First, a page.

I am looking for a high-quality book summary of the book "Sapiens" by Yuval Noah Harari. What's the best summary available? I'm looking for something that summarizes each chapter in order. 30 pages would be ideal, but 10 (or even less) to 50 pa...

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I am looking for a high-quality book summary of the book "Sapiens" by Yuval Noah Harari. What's the best summary available? I'm looking for something that summarizes each chapter in order. 30 pages would be ideal, but 10 (or even less) to 50 pages could work. To be clear, I don't want any analysis or opinion... just a summary.

Hello and thanks for requesting a high-quality book summary of "Sapiens" by Yuval Noah Harari. The most helpful resources I found were in-depth reviews by the blog Less Wrong and Blinkist. I searched for summaries by those who are considered experts in their field; that is, the fields of literary criticism and literature review. I also engaged a little bit with how the writer himself defines the book. In the report that follows I have provided a list of substantive summaries conducted by credible writers. These summaries collectively total somewhere in the ballpark of 50 (possibly more) pages. I didn't find exact chapter-by-chapter breakdowns, but I did however find one summary that offers a "section-by-section" breakdown of the work and a summary by Blinkist that is broken up in chapter-form. Below you will find these and more resources.


Harari describes the book on his website as a retelling of our species' collective history from an entirely new perspective. "It explains that money is the most pluralistic system of mutual trust ever devised; that capitalism is the most successful religion ever invented; that the treatment of animals in modern agriculture is probably the worst crime in history; and that even though we are far more powerful than our ancient ancestors, we aren’t much happier."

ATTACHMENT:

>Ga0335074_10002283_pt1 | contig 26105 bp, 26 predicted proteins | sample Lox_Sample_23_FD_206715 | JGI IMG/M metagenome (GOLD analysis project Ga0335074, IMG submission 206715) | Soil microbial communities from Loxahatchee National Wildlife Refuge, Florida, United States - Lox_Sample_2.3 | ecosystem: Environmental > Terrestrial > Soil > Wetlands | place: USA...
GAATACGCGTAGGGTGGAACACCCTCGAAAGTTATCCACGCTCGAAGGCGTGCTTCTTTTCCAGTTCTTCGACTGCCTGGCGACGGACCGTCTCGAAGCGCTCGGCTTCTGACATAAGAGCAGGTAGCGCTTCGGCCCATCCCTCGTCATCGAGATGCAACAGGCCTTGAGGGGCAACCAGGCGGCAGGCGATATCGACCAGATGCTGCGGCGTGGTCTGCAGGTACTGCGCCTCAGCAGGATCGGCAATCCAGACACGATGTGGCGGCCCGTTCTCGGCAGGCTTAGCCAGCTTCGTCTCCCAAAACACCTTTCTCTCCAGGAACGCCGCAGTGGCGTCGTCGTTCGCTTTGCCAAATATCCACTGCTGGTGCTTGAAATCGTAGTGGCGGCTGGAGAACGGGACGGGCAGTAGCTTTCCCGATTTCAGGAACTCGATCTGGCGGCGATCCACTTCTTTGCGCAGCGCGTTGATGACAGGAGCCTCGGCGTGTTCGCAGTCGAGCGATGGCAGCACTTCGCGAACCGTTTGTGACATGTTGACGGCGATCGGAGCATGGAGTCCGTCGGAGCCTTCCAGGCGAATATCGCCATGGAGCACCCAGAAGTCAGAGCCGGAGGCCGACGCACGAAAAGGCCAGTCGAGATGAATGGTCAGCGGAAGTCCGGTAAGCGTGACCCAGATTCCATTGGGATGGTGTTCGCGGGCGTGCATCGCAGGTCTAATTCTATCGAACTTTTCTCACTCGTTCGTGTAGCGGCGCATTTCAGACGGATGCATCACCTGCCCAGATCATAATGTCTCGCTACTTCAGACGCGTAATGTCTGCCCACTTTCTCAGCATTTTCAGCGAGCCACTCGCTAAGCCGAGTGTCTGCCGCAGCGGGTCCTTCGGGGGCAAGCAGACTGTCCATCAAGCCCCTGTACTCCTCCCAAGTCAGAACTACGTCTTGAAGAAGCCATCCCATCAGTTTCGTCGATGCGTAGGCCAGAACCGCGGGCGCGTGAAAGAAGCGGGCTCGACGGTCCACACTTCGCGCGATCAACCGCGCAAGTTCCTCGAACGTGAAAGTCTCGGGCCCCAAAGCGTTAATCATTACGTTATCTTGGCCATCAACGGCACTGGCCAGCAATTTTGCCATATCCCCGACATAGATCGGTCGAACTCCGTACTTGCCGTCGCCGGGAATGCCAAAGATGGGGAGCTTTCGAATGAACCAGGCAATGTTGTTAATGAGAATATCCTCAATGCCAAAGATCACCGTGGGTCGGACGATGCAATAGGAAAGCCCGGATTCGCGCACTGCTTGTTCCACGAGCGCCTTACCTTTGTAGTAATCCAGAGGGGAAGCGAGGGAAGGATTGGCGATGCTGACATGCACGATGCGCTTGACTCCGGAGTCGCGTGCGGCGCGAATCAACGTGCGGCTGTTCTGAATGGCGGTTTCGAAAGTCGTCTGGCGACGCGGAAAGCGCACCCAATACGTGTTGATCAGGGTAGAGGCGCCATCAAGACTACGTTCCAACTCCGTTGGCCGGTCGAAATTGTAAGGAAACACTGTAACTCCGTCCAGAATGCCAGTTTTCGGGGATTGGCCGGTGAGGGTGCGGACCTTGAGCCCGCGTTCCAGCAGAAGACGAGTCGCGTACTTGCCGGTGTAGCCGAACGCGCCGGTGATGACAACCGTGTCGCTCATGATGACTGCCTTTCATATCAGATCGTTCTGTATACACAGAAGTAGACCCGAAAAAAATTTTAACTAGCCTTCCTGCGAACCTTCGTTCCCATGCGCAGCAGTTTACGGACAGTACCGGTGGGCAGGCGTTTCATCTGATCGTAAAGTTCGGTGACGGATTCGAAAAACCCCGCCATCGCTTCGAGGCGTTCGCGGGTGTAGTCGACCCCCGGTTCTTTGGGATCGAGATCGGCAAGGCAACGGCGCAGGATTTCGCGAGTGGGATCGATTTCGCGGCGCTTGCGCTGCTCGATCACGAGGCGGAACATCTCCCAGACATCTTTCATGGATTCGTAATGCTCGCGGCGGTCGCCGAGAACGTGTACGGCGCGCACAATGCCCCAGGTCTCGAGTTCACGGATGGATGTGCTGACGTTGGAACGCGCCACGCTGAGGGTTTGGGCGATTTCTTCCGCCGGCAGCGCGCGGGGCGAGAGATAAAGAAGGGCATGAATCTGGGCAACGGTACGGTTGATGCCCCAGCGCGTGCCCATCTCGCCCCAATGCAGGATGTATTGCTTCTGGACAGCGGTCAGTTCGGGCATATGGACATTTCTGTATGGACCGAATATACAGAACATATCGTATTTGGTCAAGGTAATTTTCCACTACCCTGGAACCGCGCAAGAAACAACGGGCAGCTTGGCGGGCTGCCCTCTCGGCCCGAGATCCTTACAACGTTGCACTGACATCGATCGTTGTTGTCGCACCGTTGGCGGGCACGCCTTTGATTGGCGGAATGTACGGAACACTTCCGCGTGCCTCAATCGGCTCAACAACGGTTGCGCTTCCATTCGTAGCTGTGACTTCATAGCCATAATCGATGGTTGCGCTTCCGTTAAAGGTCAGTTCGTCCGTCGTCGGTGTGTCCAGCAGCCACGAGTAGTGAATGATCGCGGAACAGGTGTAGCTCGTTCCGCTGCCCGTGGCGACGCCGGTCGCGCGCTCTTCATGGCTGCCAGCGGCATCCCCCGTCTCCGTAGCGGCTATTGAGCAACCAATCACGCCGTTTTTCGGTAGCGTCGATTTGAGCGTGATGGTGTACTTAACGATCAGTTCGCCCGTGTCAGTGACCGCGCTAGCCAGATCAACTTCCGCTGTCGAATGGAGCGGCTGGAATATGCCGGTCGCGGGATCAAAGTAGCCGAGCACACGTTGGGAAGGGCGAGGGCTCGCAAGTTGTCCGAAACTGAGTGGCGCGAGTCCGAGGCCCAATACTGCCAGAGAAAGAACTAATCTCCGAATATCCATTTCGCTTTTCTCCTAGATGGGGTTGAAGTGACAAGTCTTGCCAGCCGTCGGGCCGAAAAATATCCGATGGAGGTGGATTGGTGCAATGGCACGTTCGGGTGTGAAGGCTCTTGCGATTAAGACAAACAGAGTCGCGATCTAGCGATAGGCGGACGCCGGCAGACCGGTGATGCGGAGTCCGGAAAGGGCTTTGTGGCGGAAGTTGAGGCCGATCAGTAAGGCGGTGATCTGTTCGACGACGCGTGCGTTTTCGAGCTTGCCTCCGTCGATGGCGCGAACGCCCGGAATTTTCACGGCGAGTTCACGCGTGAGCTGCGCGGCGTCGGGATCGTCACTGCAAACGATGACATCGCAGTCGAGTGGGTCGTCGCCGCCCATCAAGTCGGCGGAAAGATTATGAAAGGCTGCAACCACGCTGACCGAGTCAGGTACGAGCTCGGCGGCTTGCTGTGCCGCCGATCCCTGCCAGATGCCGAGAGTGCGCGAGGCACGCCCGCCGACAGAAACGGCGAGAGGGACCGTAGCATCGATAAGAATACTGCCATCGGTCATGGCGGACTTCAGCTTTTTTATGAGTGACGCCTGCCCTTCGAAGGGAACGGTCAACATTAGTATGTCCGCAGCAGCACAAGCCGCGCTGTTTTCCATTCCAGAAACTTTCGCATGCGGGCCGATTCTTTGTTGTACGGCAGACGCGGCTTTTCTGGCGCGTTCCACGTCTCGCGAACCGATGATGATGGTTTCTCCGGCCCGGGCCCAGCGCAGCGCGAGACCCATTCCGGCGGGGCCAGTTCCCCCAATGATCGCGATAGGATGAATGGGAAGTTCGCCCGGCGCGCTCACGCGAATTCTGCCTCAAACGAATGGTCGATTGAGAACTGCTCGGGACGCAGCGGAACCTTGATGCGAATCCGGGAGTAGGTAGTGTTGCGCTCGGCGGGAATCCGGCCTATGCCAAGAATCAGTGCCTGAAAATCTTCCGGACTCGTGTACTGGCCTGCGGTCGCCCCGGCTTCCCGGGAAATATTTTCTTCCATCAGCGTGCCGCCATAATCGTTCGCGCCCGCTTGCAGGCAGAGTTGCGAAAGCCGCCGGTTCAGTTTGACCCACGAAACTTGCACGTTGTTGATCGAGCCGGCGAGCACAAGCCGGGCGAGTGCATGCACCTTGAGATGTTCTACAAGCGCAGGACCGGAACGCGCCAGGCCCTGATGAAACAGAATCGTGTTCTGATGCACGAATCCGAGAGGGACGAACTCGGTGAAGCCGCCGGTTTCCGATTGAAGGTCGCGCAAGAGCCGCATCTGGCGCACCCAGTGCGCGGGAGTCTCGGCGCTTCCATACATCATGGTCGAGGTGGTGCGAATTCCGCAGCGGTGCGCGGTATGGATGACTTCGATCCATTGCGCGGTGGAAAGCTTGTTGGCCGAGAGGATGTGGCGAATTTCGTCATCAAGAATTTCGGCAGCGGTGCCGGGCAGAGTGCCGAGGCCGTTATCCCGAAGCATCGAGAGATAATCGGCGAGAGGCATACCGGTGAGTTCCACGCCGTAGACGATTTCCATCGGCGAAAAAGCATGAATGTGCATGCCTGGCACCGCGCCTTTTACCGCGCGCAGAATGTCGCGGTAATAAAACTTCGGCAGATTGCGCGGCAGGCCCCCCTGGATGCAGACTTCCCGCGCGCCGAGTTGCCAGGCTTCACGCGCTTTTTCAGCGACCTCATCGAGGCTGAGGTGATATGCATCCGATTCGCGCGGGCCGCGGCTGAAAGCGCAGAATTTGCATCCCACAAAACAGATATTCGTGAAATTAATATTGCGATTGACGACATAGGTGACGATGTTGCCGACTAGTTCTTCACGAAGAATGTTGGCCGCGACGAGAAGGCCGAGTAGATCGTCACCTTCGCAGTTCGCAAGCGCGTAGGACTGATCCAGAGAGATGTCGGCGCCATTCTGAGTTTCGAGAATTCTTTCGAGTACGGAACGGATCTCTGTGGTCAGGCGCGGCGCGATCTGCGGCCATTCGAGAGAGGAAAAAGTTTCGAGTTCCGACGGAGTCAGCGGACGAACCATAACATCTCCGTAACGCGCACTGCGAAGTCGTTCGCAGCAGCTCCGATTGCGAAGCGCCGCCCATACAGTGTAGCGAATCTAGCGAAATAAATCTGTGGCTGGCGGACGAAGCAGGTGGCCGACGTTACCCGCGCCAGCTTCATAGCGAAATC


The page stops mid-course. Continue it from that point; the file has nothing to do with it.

According to a literature blog run by James Clear, a three sentence summary of "Sapiens" is "Human history has been shaped by three major revolutions: the Cognitive Revolution (70,000 years ago), the Agricultural Revolution (10,000 years ago), and the Scientific Revolution (500 years ago). These revolutions have empowered humans to do something no other form of life has done, which is to create and connect around ideas that do not physically exist (think religion, capitalism, and politics). These shared “myths” have enabled humans to take over the globe and have put humankind on the verge of overcoming the forces of natural selection."

Those three major revolutions map out the book from a stylistic point-of-view, in that it is broken up into three sections which target each epoch. The book begins by placing these three revolutions in their historical context. The section for the Cognitive Revolution, which began roughly 70,000 years ago, deals with the instance of "the ability of Sapiens language (and brains) to communicate about fictions." It is also attributed to the ability of Sapiens to collaborate and communicate in a societal function.

The Agricultural Revolution, which began about 12,000 years ago, is responsible for "collectives trading off individual satisfaction for collective power time and again. Since collective power is what determines survival of a culture, we are left with an immensely strong culture that holds the entire world in its grasp--but, to the individual people living in it, may not actually be any more satisfying than life as a nomad." Harari expands this section to include what happens when agriculture is consolidated into corporations and collective entities and paints a dark picture of the factory farming effect and the results of animal domestication.

Harari identifies the Scientific Revolution, which began only 500 years ago, as "a feedback loop between research, power, and resources that led to runaway growth. But 'research' is as old as the cognitive revolution, in the sense that there have always been scholars of one form or another. The three differences underlying the Scientific Revolution were the willingness to admit ignorance, the centrality of observation and mathematics, and the acquisition of new powers."


James Clear provides a bulleted, easy-to-follow summary on his blog that features quotes, passages, and key takeaways as well.

Less Wrong provides a section-by-section summary of the book that also features a short review at the end.

A user from GitHub shared a very long, substantive summary of the book also in bulleted form.

Perhaps the best summary, though, is the one offered by Blinkist, which offers a very clear and easy-to-follow summary of the book in chapter form.


In the research brief above, I have provided you with a short summary of the book "Sapiens" by Yuval Noah Harari as well as a list of 4 in-depth summaries from various sources that cover the book in its entirety.

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